“Yes, we can”/No we won’t: The end of Pax Hillary
By Bernie Quigley
For The Hill on 2/11/11
Mohamed Elbaradei, who has spent almost all of his waking life on American soil and sees New York, where he taught and worked, as the center of the world, has finally come up with a slogan to unite the Egyptian masses: “Yes, we can.” It does have a catchy ring. The Tunisian revolution, we writes this morning in the New York Times, “sent a powerful psychological message, ‘Yes, we can.’” It is clear to Elbaradei who the true leader of Egypt is, American President Barack Obama. But things took a turn yesterday when Hosni Mubarak, who actually lives in Egypt, refused to yield to his demands. President Obama virtually ordered him to step down. Leon Panetta, chief of the CIA, announced that Mubarak would follow the directive without hesitation last night. But he did not. Mubarak’s slogan might be, “No, we won’t.”
Elbaradei accepts American cultural dominance of the world. He wants to be America’s regent in Egypt. Mubarak does not. What is interesting from a cultural and diplomatic point of view right now is that Mubarak’s Egypt joins a list of countries that have sent messages that they do not consider themselves to be pseudo-Americans; secondary appendages of American will: Israel, China, Germany, France and any number of rising economies throughout the world in the past year. What we see in Egypt could well be a continuing unraveling of American influence in the world.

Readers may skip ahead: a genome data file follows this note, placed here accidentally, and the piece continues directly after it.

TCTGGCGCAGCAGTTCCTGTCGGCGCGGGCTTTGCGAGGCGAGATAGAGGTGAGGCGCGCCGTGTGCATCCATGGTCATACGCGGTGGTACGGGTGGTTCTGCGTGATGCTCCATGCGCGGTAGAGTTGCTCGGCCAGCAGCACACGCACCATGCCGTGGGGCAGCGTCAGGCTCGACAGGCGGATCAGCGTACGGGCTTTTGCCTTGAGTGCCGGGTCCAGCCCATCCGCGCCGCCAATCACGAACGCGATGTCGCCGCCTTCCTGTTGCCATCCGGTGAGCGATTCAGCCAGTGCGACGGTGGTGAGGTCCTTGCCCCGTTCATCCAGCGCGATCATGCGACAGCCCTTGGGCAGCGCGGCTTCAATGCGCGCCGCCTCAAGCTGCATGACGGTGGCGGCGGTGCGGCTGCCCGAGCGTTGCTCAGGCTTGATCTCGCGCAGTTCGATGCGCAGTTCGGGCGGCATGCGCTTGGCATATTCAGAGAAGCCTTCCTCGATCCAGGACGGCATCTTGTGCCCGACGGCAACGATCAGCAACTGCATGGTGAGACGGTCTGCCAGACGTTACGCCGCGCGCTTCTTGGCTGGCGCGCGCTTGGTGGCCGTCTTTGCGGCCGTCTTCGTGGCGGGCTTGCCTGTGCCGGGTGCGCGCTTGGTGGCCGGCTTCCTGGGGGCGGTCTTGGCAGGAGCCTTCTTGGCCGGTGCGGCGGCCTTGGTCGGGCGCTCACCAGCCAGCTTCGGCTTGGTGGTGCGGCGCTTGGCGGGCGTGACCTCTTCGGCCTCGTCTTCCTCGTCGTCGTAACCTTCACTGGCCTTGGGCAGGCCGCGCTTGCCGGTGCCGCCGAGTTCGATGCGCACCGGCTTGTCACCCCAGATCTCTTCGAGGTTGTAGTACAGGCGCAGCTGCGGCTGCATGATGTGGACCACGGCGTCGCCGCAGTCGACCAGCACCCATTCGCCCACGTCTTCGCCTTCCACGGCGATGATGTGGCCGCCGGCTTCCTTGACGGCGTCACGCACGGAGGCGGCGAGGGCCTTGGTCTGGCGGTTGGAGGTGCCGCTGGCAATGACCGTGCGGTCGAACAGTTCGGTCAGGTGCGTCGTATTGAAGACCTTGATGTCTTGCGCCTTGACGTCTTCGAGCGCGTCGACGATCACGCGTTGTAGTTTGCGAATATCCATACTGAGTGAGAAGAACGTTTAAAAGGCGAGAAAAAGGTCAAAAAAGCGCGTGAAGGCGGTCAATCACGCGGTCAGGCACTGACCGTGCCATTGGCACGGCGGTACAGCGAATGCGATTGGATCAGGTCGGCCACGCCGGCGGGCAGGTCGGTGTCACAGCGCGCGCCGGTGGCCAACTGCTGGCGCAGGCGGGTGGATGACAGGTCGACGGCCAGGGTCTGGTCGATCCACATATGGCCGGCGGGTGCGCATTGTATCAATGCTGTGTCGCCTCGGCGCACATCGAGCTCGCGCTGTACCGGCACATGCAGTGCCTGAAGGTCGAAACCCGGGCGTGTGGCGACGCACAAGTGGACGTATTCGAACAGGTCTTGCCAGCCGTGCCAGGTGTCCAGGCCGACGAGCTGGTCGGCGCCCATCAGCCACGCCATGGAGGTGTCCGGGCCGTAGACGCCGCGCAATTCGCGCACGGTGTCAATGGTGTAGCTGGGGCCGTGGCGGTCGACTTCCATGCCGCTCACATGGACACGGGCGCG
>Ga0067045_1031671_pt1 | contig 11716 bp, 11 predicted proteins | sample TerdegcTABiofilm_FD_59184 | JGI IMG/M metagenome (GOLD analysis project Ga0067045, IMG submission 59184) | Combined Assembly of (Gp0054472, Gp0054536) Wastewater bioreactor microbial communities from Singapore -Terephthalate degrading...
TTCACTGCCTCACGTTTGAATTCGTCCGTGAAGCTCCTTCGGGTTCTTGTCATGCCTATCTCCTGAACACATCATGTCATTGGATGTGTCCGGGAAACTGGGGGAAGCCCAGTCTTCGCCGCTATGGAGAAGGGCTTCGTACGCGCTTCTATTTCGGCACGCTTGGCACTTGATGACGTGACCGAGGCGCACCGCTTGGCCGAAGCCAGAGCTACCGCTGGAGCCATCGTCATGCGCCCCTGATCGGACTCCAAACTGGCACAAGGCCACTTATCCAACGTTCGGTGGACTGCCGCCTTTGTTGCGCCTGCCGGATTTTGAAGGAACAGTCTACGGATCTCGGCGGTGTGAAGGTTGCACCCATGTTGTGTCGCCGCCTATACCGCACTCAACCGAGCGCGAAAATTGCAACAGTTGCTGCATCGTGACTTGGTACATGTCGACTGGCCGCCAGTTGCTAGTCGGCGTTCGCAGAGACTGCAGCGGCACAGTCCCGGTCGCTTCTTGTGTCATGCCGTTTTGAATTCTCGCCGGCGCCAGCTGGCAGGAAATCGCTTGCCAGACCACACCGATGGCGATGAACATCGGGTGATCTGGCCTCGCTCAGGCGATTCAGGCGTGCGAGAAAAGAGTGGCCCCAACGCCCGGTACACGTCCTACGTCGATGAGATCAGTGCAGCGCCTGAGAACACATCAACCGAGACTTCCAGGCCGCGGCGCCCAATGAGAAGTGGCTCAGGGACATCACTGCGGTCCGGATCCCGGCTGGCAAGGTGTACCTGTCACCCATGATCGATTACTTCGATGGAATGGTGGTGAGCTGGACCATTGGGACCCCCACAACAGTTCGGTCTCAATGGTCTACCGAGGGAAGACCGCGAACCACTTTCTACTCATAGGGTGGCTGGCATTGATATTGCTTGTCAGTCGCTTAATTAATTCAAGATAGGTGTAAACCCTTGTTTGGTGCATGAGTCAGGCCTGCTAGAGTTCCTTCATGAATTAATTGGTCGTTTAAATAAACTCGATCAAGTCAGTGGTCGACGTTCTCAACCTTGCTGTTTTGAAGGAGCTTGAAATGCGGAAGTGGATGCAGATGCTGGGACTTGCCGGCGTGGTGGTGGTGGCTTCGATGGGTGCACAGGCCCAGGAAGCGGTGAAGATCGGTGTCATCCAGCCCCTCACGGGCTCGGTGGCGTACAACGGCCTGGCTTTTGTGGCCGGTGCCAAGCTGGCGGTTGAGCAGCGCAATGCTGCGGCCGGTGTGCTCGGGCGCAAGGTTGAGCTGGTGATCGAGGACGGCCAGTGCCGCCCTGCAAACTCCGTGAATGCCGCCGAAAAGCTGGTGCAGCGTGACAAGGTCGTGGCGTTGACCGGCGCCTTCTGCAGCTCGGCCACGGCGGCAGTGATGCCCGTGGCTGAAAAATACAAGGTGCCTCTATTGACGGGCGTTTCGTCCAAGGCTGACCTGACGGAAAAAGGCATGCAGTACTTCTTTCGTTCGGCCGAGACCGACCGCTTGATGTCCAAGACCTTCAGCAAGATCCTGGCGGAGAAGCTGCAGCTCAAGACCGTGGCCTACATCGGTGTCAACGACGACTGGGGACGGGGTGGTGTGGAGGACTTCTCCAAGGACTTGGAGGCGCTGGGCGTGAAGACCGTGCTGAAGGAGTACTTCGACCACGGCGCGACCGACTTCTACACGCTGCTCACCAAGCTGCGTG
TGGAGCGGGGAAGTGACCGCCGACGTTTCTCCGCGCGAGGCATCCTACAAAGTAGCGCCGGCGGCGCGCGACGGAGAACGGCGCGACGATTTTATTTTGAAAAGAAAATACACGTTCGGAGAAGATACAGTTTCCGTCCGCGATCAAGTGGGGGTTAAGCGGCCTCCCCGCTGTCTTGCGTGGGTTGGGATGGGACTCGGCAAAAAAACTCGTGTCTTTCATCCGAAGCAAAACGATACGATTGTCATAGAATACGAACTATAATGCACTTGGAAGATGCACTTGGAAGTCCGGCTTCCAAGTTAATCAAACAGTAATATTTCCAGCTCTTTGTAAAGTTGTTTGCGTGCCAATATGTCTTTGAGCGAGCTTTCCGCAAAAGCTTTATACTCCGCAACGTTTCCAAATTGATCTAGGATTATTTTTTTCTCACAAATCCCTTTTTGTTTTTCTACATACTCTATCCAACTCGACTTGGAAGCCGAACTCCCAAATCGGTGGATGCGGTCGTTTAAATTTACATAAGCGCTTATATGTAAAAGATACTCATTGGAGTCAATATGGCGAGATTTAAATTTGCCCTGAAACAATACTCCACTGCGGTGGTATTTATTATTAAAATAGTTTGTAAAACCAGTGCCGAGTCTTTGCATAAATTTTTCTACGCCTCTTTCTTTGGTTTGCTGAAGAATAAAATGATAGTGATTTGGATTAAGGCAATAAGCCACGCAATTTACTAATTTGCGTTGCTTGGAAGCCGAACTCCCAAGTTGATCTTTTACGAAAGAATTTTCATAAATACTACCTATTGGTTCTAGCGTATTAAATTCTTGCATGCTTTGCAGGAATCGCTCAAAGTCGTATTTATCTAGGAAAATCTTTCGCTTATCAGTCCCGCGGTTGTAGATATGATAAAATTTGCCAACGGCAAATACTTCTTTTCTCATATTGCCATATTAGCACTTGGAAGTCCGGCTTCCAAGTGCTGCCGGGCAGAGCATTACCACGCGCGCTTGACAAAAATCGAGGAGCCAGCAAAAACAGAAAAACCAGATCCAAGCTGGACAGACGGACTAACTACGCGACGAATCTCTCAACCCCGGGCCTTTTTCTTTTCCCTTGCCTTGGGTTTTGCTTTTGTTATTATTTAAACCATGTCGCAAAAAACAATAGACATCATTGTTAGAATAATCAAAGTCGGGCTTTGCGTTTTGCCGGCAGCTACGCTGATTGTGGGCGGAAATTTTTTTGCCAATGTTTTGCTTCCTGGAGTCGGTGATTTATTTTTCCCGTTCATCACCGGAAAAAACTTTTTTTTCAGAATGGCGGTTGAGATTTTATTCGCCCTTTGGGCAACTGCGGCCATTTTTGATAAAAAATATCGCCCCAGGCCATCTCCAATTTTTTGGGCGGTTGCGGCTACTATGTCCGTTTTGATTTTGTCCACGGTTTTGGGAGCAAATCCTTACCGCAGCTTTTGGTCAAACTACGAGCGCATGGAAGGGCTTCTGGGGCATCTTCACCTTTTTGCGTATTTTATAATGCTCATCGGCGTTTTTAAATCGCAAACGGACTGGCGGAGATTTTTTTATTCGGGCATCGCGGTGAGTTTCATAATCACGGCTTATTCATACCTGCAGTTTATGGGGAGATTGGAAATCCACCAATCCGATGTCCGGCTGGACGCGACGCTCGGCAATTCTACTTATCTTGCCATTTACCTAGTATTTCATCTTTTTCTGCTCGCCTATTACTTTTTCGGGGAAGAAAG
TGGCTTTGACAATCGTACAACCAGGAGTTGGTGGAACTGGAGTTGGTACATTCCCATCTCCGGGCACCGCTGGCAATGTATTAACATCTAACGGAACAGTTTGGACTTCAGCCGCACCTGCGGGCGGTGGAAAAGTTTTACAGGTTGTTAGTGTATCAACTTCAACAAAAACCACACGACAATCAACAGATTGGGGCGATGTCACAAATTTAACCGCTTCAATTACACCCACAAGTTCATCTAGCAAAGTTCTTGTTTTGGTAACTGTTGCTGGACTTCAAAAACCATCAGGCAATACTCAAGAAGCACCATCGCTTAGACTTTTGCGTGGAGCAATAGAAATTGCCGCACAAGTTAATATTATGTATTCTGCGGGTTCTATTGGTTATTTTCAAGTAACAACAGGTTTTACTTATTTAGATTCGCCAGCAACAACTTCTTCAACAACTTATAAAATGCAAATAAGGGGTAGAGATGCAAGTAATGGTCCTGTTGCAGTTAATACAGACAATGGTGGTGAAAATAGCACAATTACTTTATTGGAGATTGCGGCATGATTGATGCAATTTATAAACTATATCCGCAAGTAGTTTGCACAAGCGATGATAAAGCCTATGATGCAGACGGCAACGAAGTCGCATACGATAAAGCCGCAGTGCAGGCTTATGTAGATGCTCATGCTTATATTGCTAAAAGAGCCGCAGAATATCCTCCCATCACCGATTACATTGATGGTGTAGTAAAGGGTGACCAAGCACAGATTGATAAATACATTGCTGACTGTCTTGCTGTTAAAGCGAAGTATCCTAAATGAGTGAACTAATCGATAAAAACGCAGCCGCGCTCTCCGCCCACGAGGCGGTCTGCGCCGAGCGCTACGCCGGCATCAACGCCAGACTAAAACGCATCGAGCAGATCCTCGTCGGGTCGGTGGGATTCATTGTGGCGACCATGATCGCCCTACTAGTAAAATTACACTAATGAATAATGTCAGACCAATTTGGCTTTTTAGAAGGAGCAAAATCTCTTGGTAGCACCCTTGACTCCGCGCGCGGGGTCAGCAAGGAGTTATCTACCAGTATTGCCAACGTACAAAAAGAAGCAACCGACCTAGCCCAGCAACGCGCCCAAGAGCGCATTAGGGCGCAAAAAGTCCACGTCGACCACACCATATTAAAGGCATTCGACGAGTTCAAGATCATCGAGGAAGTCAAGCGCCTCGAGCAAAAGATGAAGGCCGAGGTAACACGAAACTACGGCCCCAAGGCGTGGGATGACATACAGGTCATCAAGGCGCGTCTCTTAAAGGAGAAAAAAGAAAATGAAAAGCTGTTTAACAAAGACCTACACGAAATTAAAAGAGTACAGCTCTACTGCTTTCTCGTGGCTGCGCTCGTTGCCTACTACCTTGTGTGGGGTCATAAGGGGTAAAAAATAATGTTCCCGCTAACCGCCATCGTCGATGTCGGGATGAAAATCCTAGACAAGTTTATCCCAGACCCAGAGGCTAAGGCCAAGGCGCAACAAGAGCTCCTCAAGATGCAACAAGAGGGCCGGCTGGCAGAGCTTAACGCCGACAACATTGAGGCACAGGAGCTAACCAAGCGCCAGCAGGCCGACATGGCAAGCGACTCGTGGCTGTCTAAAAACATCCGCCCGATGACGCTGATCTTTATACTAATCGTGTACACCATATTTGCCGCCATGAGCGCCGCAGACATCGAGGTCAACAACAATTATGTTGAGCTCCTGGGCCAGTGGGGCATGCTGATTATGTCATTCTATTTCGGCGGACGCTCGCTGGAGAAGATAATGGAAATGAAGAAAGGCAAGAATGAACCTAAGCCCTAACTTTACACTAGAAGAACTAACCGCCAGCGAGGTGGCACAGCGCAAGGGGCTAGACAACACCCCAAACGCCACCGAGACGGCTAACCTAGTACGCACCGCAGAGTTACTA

The horde plays to the camera and the vast American/global audience. It is a model designed by General Vo Nguyen Giap in Vietnam and has been used successfully since almost everywhere. What could be unraveling here is not so much Egypt as Hillaryworld, the one-world awakening in the early 1990s; a world not of actual places made of earth, but in Elbaradei’s phrase, “virtual space” where Bill is the new celestial Suleiman, hovering in the stratosphere up there with Mistress Andromeda. It is George Soro’s world; a world in which everyone is a kind of American; an American by degree. Nothing else exists.
I would like to see Mubarak or whoever takes his place, send Omar Suleiman direct to Israel first off and begin discussions there. It would advance that great, historic moment in 1979 when Anwar Sadat first signed a peace treaty with Israel. There is more to be done with that although there is no braver man today yet to do it. It should seek to find that eternal world of places that existed before Obama, before T.E. Lawrence, before the United Nations made Egypt a marker on an American chess board. There are holy and historic places that still exist underneath. Because nothing in human consciousness runs deeper that the relationship between Egypt and Israel. And nothing is as ephemeral as the Pax Hillary.